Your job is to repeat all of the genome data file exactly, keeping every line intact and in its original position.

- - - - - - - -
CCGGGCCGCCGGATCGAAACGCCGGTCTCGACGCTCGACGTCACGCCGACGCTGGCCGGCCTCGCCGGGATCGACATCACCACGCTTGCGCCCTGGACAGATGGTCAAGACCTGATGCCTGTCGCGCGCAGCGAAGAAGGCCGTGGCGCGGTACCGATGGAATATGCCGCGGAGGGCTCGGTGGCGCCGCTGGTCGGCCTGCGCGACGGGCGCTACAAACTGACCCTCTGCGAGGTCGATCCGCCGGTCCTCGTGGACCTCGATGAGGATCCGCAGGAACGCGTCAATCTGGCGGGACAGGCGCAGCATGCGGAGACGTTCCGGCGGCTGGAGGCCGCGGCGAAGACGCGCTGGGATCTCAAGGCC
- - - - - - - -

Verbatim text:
CCGGGCCGCCGGATCGAAACGCCGGTCTCGACGCTCGACGTCACGCCGACGCTGGCCGGCCTCGCCGGGATCGACATCACCACGCTTGCGCCCTGGACAGATGGTCAAGACCTGATGCCTGTCGCGCGCAGCGAAGAAGGCCGTGGCGCGGTACCGATGGAATATGCCGCGGAGGGCTCGGTGGCGCCGCTGGTCGGCCTGCGCGACGGGCGCTACAAACTGACCCTCTGCGAGGTCGATCCGCCGGTCCTCGTGGACCTCGATGAGGATCCGCAGGAACGCGTCAATCTGGCGGGACAGGCGCAGCATGCGGAGACGTTCCGGCGGCTGGAGGCCGCGGCGAAGACGCGCTGGGATCTCAAGGCC